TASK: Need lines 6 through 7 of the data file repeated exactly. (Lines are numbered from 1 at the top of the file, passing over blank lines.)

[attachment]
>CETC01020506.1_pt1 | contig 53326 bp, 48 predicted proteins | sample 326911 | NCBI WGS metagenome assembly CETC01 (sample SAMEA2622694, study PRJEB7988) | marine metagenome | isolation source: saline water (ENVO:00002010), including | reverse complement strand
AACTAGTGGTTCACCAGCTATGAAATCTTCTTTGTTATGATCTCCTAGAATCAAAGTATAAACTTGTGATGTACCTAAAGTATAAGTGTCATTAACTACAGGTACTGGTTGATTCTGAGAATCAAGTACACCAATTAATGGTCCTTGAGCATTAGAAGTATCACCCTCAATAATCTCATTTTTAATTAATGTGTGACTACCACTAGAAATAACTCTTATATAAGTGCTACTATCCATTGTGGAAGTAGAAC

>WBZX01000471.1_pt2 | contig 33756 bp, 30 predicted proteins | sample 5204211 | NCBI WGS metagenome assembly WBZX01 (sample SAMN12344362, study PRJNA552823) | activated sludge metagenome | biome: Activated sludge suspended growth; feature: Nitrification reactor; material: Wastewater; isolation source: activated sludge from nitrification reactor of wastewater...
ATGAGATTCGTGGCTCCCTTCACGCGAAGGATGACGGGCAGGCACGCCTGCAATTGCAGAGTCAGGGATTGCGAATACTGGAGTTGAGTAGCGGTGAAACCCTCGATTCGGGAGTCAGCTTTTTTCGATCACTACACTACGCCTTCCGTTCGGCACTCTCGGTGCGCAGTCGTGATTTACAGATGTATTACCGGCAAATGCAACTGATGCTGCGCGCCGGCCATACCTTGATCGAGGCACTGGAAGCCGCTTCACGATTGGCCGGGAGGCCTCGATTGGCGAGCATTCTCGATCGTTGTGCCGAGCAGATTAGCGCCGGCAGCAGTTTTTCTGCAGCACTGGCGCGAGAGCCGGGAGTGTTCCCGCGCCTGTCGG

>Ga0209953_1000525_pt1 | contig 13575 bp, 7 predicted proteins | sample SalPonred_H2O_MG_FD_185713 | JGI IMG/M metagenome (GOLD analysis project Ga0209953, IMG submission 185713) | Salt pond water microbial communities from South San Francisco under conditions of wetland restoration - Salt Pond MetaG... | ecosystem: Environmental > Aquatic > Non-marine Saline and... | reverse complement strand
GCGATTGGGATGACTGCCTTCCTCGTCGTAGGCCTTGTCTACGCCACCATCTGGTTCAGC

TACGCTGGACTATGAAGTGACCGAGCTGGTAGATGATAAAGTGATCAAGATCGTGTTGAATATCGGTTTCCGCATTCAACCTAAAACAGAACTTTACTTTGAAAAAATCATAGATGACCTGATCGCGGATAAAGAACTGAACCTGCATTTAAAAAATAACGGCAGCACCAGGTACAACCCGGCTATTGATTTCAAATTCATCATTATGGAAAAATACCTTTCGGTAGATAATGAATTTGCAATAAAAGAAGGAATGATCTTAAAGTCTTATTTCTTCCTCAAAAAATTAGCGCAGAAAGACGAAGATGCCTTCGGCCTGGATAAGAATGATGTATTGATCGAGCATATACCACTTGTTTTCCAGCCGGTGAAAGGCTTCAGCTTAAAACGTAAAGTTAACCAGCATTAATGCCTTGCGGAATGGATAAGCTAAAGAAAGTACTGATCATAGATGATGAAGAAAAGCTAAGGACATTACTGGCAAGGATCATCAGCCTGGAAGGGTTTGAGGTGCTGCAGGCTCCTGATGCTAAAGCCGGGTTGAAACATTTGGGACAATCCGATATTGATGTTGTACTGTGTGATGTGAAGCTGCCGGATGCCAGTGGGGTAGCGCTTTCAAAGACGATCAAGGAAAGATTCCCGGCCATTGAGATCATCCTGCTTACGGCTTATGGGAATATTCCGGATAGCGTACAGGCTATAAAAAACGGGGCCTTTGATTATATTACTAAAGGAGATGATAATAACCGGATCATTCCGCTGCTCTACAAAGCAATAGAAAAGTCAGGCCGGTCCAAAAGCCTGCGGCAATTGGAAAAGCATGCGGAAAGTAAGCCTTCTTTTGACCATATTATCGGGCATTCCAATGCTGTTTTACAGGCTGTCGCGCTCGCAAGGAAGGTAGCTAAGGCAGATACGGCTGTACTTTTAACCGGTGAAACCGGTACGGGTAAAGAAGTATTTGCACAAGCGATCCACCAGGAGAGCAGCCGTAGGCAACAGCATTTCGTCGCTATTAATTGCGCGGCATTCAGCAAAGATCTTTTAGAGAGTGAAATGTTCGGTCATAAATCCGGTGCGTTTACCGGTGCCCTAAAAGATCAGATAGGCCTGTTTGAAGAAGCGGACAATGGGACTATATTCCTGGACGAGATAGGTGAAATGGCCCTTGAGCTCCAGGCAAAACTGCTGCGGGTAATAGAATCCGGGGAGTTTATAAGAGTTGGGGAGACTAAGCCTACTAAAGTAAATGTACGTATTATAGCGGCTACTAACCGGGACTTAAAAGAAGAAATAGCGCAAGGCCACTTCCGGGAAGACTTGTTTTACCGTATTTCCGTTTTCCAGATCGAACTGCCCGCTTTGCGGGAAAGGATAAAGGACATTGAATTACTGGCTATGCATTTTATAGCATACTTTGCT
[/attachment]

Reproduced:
GCGATTGGGATGACTGCCTTCCTCGTCGTAGGCCTTGTCTACGCCACCATCTGGTTCAGC

TACGCTGGACTATGAAGTGACCGAGCTGGTAGATGATAAAGTGATCAAGATCGTGTTGAATATCGGTTTCCGCATTCAACCTAAAACAGAACTTTACTTTGAAAAAATCATAGATGACCTGATCGCGGATAAAGAACTGAACCTGCATTTAAAAAATAACGGCAGCACCAGGTACAACCCGGCTATTGATTTCAAATTCATCATTATGGAAAAATACCTTTCGGTAGATAATGAATTTGCAATAAAAGAAGGAATGATCTTAAAGTCTTATTTCTTCCTCAAAAAATTAGCGCAGAAAGACGAAGATGCCTTCGGCCTGGATAAGAATGATGTATTGATCGAGCATATACCACTTGTTTTCCAGCCGGTGAAAGGCTTCAGCTTAAAACGTAAAGTTAACCAGCATTAATGCCTTGCGGAATGGATAAGCTAAAGAAAGTACTGATCATAGATGATGAAGAAAAGCTAAGGACATTACTGGCAAGGATCATCAGCCTGGAAGGGTTTGAGGTGCTGCAGGCTCCTGATGCTAAAGCCGGGTTGAAACATTTGGGACAATCCGATATTGATGTTGTACTGTGTGATGTGAAGCTGCCGGATGCCAGTGGGGTAGCGCTTTCAAAGACGATCAAGGAAAGATTCCCGGCCATTGAGATCATCCTGCTTACGGCTTATGGGAATATTCCGGATAGCGTACAGGCTATAAAAAACGGGGCCTTTGATTATATTACTAAAGGAGATGATAATAACCGGATCATTCCGCTGCTCTACAAAGCAATAGAAAAGTCAGGCCGGTCCAAAAGCCTGCGGCAATTGGAAAAGCATGCGGAAAGTAAGCCTTCTTTTGACCATATTATCGGGCATTCCAATGCTGTTTTACAGGCTGTCGCGCTCGCAAGGAAGGTAGCTAAGGCAGATACGGCTGTACTTTTAACCGGTGAAACCGGTACGGGTAAAGAAGTATTTGCACAAGCGATCCACCAGGAGAGCAGCCGTAGGCAACAGCATTTCGTCGCTATTAATTGCGCGGCATTCAGCAAAGATCTTTTAGAGAGTGAAATGTTCGGTCATAAATCCGGTGCGTTTACCGGTGCCCTAAAAGATCAGATAGGCCTGTTTGAAGAAGCGGACAATGGGACTATATTCCTGGACGAGATAGGTGAAATGGCCCTTGAGCTCCAGGCAAAACTGCTGCGGGTAATAGAATCCGGGGAGTTTATAAGAGTTGGGGAGACTAAGCCTACTAAAGTAAATGTACGTATTATAGCGGCTACTAACCGGGACTTAAAAGAAGAAATAGCGCAAGGCCACTTCCGGGAAGACTTGTTTTACCGTATTTCCGTTTTCCAGATCGAACTGCCCGCTTTGCGGGAAAGGATAAAGGACATTGAATTACTGGCTATGCATTTTATAGCATACTTTGCT